Lead in Air
SIP Toolkit - Designations
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The Clean Air Act identifies six common air pollutants that are found all over the United States. These pollutants can injure health, harm the environment and cause property damage. EPA calls these pollutants criteria air pollutants because the agency has developed health-based criteria (science-based guidelines) as the basis for setting permissible levels in the air we breathe. Lead is a criteria pollutant. EPA establishes national ambient air quality standards for each of the criteria pollutants. These standards apply to the concentration of a pollutant in outdoor air. If the air quality in a geographic area meets or is cleaner than the national standard, it is called an attainment area; areas that don't meet the national standard are called nonattainment areas.
In order to improve air quality in a nonattainment area, states must draft a plan known as a state implementation plan (SIP). The plan outlines the measures that the state will take in order to improve air quality. Once a nonattainment area meets the standards and additional redesignation requirements in the Clean Air Act [Section 107(d)(3)(E)], EPA will designate the area to attainment as a "maintenance area."
States and tribes submit recommendations to the EPA as to whether or not an area is attaining the national ambient air quality standards for a criteria pollutant. The states and tribes base these recommendations on air quality data collected from monitors at locations in urban and rural settings. After working with the states and tribes and considering the information from air quality monitors, EPA will then "designate" an area as attainment or nonattainment for the lead standard. If an area is designated as nonattainment it signifies to the public that the air in the area is unhealthy to breathe. Designations for lead are shown in the table below.
States with designated nonattainment areas are required under the Clean Air Act to develop a State Implementation Plan and submit it to EPA within three years. (Tribes may elect to develop tribal implementation plans but are not required to do so.) This plan must include enforceable measures for reducing air pollutant emissions. The plan must also provide steps for the area to attain the lead standards as quickly as possible, and the area must show how it will make reasonable progress toward attaining the standards.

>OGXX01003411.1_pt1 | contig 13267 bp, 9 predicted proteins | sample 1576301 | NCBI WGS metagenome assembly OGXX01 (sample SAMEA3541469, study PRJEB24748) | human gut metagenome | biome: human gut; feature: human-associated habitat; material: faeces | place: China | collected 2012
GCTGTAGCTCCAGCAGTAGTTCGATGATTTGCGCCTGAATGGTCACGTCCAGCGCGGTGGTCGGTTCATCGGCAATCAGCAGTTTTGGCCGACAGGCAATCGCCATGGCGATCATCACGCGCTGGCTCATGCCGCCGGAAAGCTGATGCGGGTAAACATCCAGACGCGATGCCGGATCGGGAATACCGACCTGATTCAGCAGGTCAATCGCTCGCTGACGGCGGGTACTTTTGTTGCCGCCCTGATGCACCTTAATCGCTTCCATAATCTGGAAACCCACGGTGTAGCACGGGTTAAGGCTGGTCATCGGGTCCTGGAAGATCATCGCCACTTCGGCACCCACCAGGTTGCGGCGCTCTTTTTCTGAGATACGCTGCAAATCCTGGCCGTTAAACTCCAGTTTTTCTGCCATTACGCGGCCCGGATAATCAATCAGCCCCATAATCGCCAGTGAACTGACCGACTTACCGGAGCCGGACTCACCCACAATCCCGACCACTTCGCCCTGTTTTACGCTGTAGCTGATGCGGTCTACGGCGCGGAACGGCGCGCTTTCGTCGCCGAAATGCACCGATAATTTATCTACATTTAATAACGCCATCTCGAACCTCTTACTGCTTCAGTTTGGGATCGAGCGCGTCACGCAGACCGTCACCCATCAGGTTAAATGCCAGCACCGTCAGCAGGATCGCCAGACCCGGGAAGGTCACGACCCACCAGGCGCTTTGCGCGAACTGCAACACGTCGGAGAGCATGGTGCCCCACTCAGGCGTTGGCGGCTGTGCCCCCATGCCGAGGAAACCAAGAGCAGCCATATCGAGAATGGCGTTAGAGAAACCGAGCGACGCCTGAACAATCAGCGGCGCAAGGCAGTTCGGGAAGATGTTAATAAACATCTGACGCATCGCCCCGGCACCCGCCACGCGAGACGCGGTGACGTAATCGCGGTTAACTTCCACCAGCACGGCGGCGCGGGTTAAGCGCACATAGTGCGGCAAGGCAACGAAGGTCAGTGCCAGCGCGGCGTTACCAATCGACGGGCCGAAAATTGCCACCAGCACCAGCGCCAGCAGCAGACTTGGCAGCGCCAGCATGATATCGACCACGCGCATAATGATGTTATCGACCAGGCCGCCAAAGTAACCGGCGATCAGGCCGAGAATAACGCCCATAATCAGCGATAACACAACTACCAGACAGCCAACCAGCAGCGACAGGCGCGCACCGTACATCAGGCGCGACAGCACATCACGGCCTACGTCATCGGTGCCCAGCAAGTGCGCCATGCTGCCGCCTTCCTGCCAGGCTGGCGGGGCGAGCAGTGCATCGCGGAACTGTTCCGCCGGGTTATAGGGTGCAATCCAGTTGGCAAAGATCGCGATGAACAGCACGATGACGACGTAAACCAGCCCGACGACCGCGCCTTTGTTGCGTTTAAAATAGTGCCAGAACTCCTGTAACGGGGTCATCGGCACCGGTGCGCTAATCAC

In assessing how quickly an area can attain the standards, states should consider the air quality improvements that can be achieved from a combination of national, state, and local measures. For example, states should take into account existing emission reduction programs, plus any new programs or regulations that can be implemented within the state or local nonattainment area.
2008 Lead NAAQS Final Nonattainment Designations - Rounds 1 (bold) and 2 (italic)
|State||Area Name||County Name|
|California||Los Angeles County within the South
Coast Air Basin, excluding San
Clemente and Santa Catalina Islands
(Southern Los Angeles County)
|Los Angeles (p)|
|Illinois||Granite City||Madison (p)|
|Iowa||Pottawattamie County||Pottawattamie (p)|
|Kansas||Saline County||Saline (p)|
|Missouri||Iron, Dent, and Reynolds Counties||Iron (p)
|Jefferson County||Jefferson (p)|
|Pennsylvania||Lower Beaver Valley||Beaver (p)|
|North Reading||Berks (p)|
|Puerto Rico||Arecibo||Arecibo (p)|
|15 states||21 Nonattainment Areas||22 partial counties
(parts of Berks County, PA fall in 2 areas)
For more information see:
- 2008 Lead Standard (PDF) (99pp, 665k) - Federal Register - November 12, 2008
- Lead Designations
- Lead Nonattainment Information and Maps